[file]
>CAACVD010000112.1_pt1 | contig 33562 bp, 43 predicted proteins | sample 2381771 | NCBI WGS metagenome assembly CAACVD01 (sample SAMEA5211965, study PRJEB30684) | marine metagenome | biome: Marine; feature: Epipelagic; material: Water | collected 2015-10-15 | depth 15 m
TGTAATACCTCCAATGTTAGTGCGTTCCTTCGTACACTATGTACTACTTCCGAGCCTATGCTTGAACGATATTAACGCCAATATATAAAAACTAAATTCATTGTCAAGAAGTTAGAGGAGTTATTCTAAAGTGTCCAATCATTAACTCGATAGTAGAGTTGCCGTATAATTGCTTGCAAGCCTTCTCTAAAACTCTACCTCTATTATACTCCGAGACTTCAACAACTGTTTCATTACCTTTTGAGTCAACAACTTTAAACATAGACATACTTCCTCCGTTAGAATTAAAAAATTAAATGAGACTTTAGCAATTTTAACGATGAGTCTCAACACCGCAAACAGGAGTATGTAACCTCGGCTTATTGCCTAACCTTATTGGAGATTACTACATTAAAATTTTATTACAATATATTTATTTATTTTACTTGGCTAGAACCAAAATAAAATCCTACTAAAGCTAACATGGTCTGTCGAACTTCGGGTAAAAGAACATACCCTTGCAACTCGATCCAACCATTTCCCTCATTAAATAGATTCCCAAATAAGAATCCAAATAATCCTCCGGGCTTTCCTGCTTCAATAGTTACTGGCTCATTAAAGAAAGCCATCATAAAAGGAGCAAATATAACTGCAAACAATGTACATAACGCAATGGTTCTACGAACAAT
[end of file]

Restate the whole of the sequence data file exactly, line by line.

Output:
>CAACVD010000112.1_pt1 | contig 33562 bp, 43 predicted proteins | sample 2381771 | NCBI WGS metagenome assembly CAACVD01 (sample SAMEA5211965, study PRJEB30684) | marine metagenome | biome: Marine; feature: Epipelagic; material: Water | collected 2015-10-15 | depth 15 m
TGTAATACCTCCAATGTTAGTGCGTTCCTTCGTACACTATGTACTACTTCCGAGCCTATGCTTGAACGATATTAACGCCAATATATAAAAACTAAATTCATTGTCAAGAAGTTAGAGGAGTTATTCTAAAGTGTCCAATCATTAACTCGATAGTAGAGTTGCCGTATAATTGCTTGCAAGCCTTCTCTAAAACTCTACCTCTATTATACTCCGAGACTTCAACAACTGTTTCATTACCTTTTGAGTCAACAACTTTAAACATAGACATACTTCCTCCGTTAGAATTAAAAAATTAAATGAGACTTTAGCAATTTTAACGATGAGTCTCAACACCGCAAACAGGAGTATGTAACCTCGGCTTATTGCCTAACCTTATTGGAGATTACTACATTAAAATTTTATTACAATATATTTATTTATTTTACTTGGCTAGAACCAAAATAAAATCCTACTAAAGCTAACATGGTCTGTCGAACTTCGGGTAAAAGAACATACCCTTGCAACTCGATCCAACCATTTCCCTCATTAAATAGATTCCCAAATAAGAATCCAAATAATCCTCCGGGCTTTCCTGCTTCAATAGTTACTGGCTCATTAAAGAAAGCCATCATAAAAGGAGCAAATATAACTGCAAACAATGTACATAACGCAATGGTTCTACGAACAAT